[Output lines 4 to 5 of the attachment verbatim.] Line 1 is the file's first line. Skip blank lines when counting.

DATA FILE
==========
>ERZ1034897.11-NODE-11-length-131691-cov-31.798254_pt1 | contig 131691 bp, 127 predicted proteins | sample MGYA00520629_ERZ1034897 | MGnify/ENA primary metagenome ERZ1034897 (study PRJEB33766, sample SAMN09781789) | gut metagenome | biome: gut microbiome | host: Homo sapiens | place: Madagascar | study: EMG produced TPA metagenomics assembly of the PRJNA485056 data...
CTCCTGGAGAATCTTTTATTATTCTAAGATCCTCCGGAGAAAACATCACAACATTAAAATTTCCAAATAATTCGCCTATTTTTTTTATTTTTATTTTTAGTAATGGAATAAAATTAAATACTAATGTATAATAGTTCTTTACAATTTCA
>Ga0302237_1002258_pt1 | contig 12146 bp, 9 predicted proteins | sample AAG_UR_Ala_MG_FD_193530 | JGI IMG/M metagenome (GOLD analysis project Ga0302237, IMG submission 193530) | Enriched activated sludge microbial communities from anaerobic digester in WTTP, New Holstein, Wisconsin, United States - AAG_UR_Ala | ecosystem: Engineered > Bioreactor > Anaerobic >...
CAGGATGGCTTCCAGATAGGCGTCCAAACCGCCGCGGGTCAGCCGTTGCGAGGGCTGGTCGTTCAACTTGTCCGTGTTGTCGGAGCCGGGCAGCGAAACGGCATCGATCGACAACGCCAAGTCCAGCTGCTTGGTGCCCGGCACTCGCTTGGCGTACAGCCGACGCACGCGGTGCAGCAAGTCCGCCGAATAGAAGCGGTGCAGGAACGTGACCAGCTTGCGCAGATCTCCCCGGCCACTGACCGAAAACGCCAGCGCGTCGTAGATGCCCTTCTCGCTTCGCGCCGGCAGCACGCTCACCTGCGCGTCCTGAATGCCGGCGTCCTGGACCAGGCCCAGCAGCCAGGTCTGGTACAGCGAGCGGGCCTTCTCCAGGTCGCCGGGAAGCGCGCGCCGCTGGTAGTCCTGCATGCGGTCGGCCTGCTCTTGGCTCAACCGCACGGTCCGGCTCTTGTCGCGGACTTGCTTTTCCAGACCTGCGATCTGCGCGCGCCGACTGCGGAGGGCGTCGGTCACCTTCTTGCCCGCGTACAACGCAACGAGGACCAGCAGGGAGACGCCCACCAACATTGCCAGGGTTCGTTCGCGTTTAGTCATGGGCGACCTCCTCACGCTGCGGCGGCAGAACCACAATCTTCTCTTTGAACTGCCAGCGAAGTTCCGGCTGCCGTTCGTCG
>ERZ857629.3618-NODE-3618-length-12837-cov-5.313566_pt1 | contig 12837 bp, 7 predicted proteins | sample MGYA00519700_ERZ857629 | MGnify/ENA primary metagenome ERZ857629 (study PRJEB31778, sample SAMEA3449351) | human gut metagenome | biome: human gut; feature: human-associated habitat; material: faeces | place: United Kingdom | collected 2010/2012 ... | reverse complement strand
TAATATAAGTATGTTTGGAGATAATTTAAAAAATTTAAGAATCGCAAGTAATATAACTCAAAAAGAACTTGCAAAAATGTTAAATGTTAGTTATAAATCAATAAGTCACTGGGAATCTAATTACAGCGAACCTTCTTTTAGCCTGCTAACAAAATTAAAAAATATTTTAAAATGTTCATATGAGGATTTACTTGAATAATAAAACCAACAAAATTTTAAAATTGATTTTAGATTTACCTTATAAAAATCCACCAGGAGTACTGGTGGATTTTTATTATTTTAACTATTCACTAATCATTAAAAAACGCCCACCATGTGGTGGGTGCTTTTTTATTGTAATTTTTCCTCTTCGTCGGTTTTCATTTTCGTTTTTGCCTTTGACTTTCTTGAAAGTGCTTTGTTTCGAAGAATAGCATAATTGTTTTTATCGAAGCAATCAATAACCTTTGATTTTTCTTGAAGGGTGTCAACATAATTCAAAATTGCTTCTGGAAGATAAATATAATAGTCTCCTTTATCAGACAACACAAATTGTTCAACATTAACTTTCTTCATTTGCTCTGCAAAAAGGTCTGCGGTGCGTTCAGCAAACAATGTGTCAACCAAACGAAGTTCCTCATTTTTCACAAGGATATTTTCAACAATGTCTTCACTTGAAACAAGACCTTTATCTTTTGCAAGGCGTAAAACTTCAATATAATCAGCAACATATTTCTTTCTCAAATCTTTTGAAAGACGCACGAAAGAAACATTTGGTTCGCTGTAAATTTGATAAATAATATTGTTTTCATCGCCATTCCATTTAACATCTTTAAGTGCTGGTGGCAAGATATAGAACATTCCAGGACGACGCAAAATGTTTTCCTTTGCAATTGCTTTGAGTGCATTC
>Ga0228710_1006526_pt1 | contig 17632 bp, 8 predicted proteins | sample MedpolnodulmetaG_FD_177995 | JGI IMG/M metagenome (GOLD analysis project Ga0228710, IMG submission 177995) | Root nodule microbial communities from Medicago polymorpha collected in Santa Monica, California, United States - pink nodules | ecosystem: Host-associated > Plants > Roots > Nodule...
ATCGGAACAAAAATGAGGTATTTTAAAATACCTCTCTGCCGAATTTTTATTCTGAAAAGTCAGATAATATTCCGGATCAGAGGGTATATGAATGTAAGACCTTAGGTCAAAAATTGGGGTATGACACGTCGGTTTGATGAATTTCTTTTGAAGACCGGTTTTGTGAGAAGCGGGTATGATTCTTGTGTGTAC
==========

CAGGATGGCTTCCAGATAGGCGTCCAAACCGCCGCGGGTCAGCCGTTGCGAGGGCTGGTCGTTCAACTTGTCCGTGTTGTCGGAGCCGGGCAGCGAAACGGCATCGATCGACAACGCCAAGTCCAGCTGCTTGGTGCCCGGCACTCGCTTGGCGTACAGCCGACGCACGCGGTGCAGCAAGTCCGCCGAATAGAAGCGGTGCAGGAACGTGACCAGCTTGCGCAGATCTCCCCGGCCACTGACCGAAAACGCCAGCGCGTCGTAGATGCCCTTCTCGCTTCGCGCCGGCAGCACGCTCACCTGCGCGTCCTGAATGCCGGCGTCCTGGACCAGGCCCAGCAGCCAGGTCTGGTACAGCGAGCGGGCCTTCTCCAGGTCGCCGGGAAGCGCGCGCCGCTGGTAGTCCTGCATGCGGTCGGCCTGCTCTTGGCTCAACCGCACGGTCCGGCTCTTGTCGCGGACTTGCTTTTCCAGACCTGCGATCTGCGCGCGCCGACTGCGGAGGGCGTCGGTCACCTTCTTGCCCGCGTACAACGCAACGAGGACCAGCAGGGAGACGCCCACCAACATTGCCAGGGTTCGTTCGCGTTTAGTCATGGGCGACCTCCTCACGCTGCGGCGGCAGAACCACAATCTTCTCTTTGAACTGCCAGCGAAGTTCCGGCTGCCGTTCGTCG
>ERZ857629.3618-NODE-3618-length-12837-cov-5.313566_pt1 | contig 12837 bp, 7 predicted proteins | sample MGYA00519700_ERZ857629 | MGnify/ENA primary metagenome ERZ857629 (study PRJEB31778, sample SAMEA3449351) | human gut metagenome | biome: human gut; feature: human-associated habitat; material: faeces | place: United Kingdom | collected 2010/2012 ... | reverse complement strand